The seized Karine A, stuffed with Iranian weapons, in port at Eilat

The seized Karine A, stuffed with Iranian weapons, in port at Eilat

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Omar Barghouti’s academic terrorism

Monday, May 10th, 2010

Omar Barghouti (not to be confused with convicted murderers Ahmed Barghouti or Marwan Barghouti) is a graduate student in Philosophy at Tel Aviv University. He is also a founding member of the Palestinian Campaign for the Academic and Cultural Boycott of Israel (PACBI), the leaders of the Boycott-Divestment-Sanctions (BDS) movement against Israel.

Some have suggested that Barghouti, a ‘Palestinian citizen of Israel’ is behaving hypocritically by continuing to study at a university that he urges others to boycott; but as we will see, he’s no stranger to double- or even triplethink. There is a petition (in Hebrew) here which has been signed by almost 143,000 people who want to see him kicked out of Tel Aviv University.

Barghouti is often referred to as ‘moderate’ and ‘nonviolent’, which he is compared to Ahmed and Marwan, for example. But although he doesn’t launch terror attacks or even give speeches calling for Arabs to rise up and slaughter Jews, his goal is the same, to end the state of Israel.

Omar Barghouti is a man at home in the academic world who spins the ugly core that underlies all of Palestinian Arab ‘culture’ — burning hatred and a drive for bloody revenge — into perfectly formed academic English, providing a theoretical basis for educated Westerners to tap into their own darker impulses in the guise of an enlightened pursuit of justice, and in terms of the most modern post-colonial thought.

Let’s look at an abstract of a paper by Barghouti into which he weaves all of the required themes, which I’ve boldfaced (h/t to Israel Academia Monitor):

This paper argues for a secular, democratic state in historic Palestine as the most morally coherent solution to the century-old colonial conflict because it offers the best hope for reconciling the inalienable right of the indigenous Palestinians to self-determination and the acquired rights of the colonial settlers to live in peace and security, individually and collectively. Accepting colonists as equal citizens and full partners in building and developing a new shared society is the most magnanimous offer any oppressed indigenous population can present to its oppressors, but for such to be attained, settlers must shed colonial privileges and character, accept justice, unmitigated equality, and conscious integration into the region. Building a just and lasting peace anchored in international law and universal human rights, conducive to ethical coexistence requires the ethical decolonization, or de-Zionization of historic Palestine. Such a process is premised on a revitalized, democratized Palestinian civil resistance movement with a clear vision for a shared, just society and effective worldwide support for reaffirming Palestinian rights and ending Israel’s violations of international law and universal rights. By emphasizing the equality of humanity as its most fundamental principle, this paper shows that the proposed secular democratic state promises to transcend national and ethnic dichotomies that now make it nearly impossible to envision reaching any just solution to the most intricate questions. [my emphasis]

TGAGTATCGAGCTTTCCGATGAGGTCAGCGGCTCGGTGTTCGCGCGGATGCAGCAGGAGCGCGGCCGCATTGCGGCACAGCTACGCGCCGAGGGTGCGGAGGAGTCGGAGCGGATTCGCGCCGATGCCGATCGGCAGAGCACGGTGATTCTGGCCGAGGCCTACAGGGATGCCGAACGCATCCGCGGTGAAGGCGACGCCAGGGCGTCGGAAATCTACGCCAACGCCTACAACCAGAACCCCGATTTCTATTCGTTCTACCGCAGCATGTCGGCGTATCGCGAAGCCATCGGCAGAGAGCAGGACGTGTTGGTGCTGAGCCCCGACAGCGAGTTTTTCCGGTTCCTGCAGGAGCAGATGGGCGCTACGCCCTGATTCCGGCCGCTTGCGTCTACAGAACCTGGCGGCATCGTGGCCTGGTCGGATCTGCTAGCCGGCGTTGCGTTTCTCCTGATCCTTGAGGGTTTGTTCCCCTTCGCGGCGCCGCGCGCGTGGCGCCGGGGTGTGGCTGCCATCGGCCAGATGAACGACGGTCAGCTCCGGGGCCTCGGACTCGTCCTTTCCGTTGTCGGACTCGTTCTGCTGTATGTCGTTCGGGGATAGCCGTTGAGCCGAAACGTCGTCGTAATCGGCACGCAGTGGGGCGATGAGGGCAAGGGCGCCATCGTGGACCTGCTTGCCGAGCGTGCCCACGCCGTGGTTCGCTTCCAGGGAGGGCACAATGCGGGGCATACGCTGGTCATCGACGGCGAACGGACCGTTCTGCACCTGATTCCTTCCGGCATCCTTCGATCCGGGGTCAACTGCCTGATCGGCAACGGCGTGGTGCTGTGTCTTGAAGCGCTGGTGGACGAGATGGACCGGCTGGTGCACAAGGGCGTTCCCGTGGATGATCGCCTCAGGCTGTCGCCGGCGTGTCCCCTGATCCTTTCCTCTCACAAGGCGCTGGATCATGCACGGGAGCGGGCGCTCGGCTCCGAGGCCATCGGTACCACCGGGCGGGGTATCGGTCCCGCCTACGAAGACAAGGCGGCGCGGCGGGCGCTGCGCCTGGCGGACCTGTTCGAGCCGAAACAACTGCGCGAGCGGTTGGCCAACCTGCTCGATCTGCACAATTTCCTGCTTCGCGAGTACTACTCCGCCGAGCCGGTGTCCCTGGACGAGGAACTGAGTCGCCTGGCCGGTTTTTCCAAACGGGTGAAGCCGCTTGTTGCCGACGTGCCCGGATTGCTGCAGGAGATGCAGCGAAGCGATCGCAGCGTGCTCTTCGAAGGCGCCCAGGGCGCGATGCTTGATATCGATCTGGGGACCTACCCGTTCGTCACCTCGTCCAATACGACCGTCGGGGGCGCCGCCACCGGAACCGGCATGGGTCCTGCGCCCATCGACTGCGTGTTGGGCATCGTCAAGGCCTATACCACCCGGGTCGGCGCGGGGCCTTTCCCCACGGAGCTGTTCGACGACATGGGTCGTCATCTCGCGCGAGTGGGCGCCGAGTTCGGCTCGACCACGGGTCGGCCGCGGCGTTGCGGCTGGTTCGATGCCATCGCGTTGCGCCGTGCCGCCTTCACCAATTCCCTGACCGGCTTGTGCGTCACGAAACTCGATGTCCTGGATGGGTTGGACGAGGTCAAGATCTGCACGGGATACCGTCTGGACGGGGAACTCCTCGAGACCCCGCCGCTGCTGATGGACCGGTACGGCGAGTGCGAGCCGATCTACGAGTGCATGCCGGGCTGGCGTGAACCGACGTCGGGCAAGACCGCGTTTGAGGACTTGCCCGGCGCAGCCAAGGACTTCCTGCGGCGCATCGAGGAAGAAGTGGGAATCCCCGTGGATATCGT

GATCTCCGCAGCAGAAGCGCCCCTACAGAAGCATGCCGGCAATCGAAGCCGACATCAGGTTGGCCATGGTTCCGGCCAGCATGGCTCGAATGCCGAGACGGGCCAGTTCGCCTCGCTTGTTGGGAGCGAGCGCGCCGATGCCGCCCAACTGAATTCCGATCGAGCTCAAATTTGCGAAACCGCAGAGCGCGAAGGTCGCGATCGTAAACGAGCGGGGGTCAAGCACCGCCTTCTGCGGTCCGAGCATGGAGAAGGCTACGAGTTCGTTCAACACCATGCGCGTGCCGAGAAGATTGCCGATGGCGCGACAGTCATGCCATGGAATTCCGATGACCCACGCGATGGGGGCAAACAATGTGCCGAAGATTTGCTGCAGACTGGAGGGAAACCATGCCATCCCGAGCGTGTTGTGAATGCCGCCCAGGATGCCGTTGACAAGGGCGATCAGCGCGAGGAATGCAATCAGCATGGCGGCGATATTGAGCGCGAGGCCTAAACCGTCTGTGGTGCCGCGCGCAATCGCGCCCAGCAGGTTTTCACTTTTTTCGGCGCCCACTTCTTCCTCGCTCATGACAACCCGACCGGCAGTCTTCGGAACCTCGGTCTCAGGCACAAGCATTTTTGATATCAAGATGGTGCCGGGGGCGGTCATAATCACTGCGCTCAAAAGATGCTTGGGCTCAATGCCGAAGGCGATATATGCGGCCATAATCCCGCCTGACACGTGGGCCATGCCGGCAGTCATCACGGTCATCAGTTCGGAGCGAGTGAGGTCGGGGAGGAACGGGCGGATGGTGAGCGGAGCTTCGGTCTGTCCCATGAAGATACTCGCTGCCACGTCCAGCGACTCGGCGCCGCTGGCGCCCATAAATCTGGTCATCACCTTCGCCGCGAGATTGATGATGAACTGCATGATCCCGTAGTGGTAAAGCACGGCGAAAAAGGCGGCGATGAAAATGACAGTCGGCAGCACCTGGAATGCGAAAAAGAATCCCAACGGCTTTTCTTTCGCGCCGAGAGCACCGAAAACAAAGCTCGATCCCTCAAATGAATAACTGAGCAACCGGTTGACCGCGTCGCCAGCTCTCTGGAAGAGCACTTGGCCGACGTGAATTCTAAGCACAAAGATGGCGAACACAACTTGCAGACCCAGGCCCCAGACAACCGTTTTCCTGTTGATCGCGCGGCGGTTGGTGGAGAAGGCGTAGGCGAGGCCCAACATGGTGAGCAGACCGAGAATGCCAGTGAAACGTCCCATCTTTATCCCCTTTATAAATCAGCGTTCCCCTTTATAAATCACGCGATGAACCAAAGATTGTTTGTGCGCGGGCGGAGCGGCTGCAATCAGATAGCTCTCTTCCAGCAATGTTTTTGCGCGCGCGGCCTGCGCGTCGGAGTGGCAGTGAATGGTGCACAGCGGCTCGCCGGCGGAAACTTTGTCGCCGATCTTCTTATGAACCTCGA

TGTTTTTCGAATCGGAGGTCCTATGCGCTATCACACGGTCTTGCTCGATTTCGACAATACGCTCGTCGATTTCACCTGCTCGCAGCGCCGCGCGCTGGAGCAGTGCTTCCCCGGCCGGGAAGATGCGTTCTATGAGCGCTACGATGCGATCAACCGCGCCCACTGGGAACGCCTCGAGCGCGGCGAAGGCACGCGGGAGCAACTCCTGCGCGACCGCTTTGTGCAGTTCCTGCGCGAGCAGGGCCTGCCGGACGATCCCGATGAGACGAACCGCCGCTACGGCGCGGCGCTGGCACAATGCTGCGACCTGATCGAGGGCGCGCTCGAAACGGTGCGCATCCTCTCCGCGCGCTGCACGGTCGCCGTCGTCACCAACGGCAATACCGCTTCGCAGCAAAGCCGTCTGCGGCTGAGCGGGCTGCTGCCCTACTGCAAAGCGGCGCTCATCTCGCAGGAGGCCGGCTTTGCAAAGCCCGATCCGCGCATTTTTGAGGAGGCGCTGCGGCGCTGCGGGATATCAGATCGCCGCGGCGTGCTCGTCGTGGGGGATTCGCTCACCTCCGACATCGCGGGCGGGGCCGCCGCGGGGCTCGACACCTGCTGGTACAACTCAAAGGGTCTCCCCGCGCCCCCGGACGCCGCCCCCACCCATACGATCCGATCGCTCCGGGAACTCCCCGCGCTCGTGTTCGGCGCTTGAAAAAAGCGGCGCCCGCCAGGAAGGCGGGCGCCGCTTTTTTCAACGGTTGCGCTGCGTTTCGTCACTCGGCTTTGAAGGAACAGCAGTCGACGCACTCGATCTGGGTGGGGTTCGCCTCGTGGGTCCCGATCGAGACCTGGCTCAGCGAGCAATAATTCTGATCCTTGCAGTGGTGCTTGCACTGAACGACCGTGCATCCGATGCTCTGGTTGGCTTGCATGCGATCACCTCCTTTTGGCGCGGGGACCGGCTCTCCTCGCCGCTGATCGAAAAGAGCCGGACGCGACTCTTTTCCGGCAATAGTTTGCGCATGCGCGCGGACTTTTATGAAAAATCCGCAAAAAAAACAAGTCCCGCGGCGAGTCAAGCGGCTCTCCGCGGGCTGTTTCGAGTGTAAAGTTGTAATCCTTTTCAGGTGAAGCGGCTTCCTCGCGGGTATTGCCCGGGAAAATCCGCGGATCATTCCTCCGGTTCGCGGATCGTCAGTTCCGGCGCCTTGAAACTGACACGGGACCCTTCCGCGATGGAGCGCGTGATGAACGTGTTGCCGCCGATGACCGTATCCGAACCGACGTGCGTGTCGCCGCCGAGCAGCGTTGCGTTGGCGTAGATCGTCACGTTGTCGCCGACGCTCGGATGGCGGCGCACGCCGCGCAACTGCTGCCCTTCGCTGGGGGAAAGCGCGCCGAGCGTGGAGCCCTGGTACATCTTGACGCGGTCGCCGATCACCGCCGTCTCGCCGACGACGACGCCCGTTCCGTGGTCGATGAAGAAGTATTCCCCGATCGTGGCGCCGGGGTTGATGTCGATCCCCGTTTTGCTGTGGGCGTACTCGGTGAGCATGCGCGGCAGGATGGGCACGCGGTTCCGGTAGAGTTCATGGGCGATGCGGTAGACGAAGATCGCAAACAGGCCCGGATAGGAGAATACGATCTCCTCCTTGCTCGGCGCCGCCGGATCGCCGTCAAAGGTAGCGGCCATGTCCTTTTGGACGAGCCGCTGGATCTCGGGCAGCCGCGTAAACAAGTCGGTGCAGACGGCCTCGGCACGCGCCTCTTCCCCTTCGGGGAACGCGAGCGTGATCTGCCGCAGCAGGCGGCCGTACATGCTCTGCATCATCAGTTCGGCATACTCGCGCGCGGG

In other words, if the ‘colonists’ (Jews) can be made to give up their ‘colonial privileges’ (security), the ‘indigenous’ population will magnanimously permit the creation of a truly ‘ethical’ and just society! Although this isn’t mentioned, I presume that if the ‘settlers’ do not freely choose to renounce their ‘privileges’, the ‘resistance’ won’t be so magnanimous.

Despite its appeal to some Western academics, whom Barghouti skilfully manipulates, the theory’s premises are false. They do violence to historical facts. And Barghouti’s constant references to ethics, justice, human rights, equality, etc. are so entirely inappropriate — especially in the context of historical Palestinian Arab behavior — as to be obscene.

I’m sure that I don’t need to repeat it yet again, but Israeli Jews are not colonists, most Palestinian Arabs are not indigenous, the post-colonialist framework doesn’t apply, and an Arab-majority one-state solution would become a bloodbath within hours of its birth.

But like Ahmed and Marwan, Omar wants a bloodbath. So he is doing his best to prepare the ground for it, by weakening Israel through BDS and by delegitimizing and isolating it from the Western democracies that might be expected to support it against its racist, undemocratic and brutal Arab and Iranian enemies.

And all the while he is nurtured by the institutions of the Israeli state that he wishes to destroy.

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Israeli nukes are legal and pro-peace

Saturday, May 8th, 2010

George Jahn of the AP writes,

VIENNA — Israel’s secretive nuclear activities may undergo unprecedented scrutiny next month, with a key meeting of the International Atomic Energy Agency tentatively set to focus on the topic for the first time, according to documents shared Friday with The Associated Press.